Wednesday, August 1, 2007
Oh, Mrs. Piggle Wiggle!!!
Remember Mrs. Piggle Wiggle? The portly widow with the trim ankles and the box full of magic cures for all the REALLY awful ailments children catch?
I find myself thinking about her lately, as my son heads into the "mines" phase of childhood development. "MINES, NO, MINES!" he screams as he grabs for a toy that is absolutely NOT his and which he has decidedly NOT been playing with. And I think, as I wipe the snot off said toy, "Did Mrs. Piggle Wiggle have any cures for "MINES!"?
She did not, I think.
But then I wonder if any of her cures are actually things I can legally execute myself (bear in mind, when she moved to the farm many of her cures were non magical).
Not likely. You aren't allowed to abandon a child alone on a farm for an afternoon anymore. But in any case, she's on my mind. So I thought (of course) she should be on *your* mind.
If you don't know her, run right out and grab a copy of the first book in the series. You'll love her.
In the 1950s graphic-art town she inhabits, all the kids have ridiculously funny names, stay-at-home-mommies, healthy afterschool snacks, and easily solved problems. And maybe that's the real charm of the Mrs. Piggle Wiggle books. The 1950s ease of her world. Because although we read these books with a sense of Mrs. Piggle Wiggle's insane intelligence (in solving afflictions like talkbackitis) , and even an appreciation for what was surely a meta-mind on the part of Betty McDonald (the author, who was also self-aware enough to write a humorous account of her battle with tuberculosis) since surely nobody could name a character Harbin Quadrangle without having a sense of sarcastic humor about it....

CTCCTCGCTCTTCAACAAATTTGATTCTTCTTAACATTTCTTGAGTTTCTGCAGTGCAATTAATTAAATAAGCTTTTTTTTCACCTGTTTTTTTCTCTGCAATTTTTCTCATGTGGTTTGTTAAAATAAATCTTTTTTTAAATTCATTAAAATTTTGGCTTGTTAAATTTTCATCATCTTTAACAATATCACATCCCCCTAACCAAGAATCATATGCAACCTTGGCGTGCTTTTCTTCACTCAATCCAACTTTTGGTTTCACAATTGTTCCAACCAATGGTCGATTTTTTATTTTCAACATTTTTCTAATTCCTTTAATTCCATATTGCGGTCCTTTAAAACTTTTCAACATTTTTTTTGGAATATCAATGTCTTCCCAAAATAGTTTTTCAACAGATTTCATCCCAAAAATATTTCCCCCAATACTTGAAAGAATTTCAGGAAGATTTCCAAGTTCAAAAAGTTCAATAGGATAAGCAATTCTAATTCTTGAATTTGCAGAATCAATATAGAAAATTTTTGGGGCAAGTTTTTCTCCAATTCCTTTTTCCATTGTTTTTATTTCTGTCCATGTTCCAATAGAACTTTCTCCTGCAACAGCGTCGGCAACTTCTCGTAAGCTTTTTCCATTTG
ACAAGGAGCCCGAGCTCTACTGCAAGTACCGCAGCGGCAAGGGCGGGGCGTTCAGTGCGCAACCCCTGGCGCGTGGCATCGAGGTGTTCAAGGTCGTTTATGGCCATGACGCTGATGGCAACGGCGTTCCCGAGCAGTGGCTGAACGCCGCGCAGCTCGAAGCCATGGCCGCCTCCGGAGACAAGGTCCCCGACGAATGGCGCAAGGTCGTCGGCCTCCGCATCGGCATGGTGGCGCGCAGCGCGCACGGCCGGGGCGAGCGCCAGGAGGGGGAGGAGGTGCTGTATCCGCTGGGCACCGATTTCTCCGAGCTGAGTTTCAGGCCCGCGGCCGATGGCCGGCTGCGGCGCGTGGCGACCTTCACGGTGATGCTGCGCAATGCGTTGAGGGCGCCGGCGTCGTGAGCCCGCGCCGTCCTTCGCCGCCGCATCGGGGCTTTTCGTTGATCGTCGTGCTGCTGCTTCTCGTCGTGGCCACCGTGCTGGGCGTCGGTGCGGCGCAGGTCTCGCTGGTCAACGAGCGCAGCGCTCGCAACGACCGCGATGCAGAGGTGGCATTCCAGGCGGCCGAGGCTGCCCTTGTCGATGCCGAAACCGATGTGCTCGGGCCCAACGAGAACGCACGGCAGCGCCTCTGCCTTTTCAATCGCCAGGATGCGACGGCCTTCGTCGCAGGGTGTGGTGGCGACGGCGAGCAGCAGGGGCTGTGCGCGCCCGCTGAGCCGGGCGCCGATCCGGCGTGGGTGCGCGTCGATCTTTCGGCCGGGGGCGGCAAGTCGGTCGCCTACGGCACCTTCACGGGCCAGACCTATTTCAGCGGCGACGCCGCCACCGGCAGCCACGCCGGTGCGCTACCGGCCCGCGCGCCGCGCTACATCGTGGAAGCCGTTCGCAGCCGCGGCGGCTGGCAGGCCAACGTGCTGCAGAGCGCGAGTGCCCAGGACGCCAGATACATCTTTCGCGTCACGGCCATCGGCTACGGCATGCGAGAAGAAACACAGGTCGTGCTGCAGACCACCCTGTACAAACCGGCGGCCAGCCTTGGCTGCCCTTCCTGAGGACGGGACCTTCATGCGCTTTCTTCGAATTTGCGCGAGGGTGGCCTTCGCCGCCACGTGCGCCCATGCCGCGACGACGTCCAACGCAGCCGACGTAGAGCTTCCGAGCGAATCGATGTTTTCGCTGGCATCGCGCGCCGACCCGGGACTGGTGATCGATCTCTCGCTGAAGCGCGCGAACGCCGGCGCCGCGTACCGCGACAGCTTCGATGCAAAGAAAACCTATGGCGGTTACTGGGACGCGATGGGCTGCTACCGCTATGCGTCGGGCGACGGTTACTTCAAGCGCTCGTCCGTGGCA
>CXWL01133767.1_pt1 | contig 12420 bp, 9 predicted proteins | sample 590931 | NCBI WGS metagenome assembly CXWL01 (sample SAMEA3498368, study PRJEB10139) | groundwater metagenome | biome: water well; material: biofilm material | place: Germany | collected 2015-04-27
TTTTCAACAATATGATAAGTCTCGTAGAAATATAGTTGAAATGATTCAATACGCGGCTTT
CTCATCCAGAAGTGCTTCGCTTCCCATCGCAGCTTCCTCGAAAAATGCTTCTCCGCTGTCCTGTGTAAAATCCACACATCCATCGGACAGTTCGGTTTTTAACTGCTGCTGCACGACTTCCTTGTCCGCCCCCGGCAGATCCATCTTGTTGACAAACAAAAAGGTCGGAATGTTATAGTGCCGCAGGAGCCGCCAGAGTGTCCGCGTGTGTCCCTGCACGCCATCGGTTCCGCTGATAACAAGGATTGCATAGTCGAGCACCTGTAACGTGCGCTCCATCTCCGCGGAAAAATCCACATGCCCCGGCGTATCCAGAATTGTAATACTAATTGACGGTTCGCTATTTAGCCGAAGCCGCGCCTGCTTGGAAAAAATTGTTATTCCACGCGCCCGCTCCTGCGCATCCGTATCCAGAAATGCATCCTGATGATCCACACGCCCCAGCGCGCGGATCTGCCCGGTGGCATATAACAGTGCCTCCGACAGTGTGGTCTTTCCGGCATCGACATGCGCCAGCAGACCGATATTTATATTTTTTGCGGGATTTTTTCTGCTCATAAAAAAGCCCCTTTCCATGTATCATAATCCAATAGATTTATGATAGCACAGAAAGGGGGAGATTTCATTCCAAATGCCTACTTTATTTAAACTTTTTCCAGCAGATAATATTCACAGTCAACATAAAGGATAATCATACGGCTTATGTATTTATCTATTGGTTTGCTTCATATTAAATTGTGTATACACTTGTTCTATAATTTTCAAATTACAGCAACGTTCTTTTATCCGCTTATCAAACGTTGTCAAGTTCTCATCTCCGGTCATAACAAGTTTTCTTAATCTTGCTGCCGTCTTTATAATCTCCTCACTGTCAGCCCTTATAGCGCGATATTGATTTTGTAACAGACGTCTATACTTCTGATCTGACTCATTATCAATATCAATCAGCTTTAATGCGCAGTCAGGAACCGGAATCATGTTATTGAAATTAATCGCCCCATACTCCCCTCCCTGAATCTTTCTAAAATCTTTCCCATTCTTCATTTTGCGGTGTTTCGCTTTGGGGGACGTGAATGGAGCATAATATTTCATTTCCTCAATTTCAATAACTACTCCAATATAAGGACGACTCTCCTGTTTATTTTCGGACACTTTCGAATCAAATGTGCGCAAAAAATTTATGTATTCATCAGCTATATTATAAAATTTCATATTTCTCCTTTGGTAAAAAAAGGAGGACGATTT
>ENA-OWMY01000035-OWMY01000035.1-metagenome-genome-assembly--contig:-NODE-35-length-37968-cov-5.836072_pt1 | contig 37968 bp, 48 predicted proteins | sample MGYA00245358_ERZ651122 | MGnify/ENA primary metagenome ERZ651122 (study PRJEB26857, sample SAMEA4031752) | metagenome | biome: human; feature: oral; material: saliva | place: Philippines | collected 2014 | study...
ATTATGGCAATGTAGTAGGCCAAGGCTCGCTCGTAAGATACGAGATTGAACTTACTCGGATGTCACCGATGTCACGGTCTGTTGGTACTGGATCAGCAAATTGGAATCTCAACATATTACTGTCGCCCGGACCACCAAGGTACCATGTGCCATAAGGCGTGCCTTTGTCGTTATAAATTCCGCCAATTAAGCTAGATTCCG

We also, in reading these books, sink into a world in which every problem can be solved. Each book is episodic, a series of linked stories really. And each episode is quickly resolved with a kind of "happily ever after" finality. It's nice. Very nice.
The smartypantsy needs of a reader are met by the language, the tongue in cheek tone. But the desire for a simpler world is met too. Yes, this is world where filthy kids who refuse to take baths learn their lessons in a week. When they are allowed to grow so filthy their mothers can pull radishes from the healthy loam caked behind the kids' ears.
Ah, if only it were so easy.
With pictures by masters like Maurice Sendak and Hilary Knight, these are truly classics.